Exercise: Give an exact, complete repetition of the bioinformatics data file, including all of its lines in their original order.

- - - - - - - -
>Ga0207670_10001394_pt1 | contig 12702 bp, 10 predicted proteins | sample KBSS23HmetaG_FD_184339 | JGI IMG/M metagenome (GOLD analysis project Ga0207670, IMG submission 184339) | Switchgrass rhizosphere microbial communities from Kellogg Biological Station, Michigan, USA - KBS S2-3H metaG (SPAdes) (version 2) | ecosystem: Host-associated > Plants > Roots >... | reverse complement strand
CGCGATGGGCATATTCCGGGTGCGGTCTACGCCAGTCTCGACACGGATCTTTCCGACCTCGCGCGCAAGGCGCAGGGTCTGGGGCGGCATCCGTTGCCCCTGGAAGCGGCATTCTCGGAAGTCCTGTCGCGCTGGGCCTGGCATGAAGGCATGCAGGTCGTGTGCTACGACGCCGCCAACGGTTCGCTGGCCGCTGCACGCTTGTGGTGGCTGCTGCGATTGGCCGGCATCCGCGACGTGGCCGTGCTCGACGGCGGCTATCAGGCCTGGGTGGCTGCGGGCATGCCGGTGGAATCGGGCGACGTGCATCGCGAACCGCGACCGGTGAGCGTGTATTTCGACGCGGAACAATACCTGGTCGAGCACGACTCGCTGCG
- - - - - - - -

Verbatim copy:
>Ga0207670_10001394_pt1 | contig 12702 bp, 10 predicted proteins | sample KBSS23HmetaG_FD_184339 | JGI IMG/M metagenome (GOLD analysis project Ga0207670, IMG submission 184339) | Switchgrass rhizosphere microbial communities from Kellogg Biological Station, Michigan, USA - KBS S2-3H metaG (SPAdes) (version 2) | ecosystem: Host-associated > Plants > Roots >... | reverse complement strand
CGCGATGGGCATATTCCGGGTGCGGTCTACGCCAGTCTCGACACGGATCTTTCCGACCTCGCGCGCAAGGCGCAGGGTCTGGGGCGGCATCCGTTGCCCCTGGAAGCGGCATTCTCGGAAGTCCTGTCGCGCTGGGCCTGGCATGAAGGCATGCAGGTCGTGTGCTACGACGCCGCCAACGGTTCGCTGGCCGCTGCACGCTTGTGGTGGCTGCTGCGATTGGCCGGCATCCGCGACGTGGCCGTGCTCGACGGCGGCTATCAGGCCTGGGTGGCTGCGGGCATGCCGGTGGAATCGGGCGACGTGCATCGCGAACCGCGACCGGTGAGCGTGTATTTCGACGCGGAACAATACCTGGTCGAGCACGACTCGCTGCG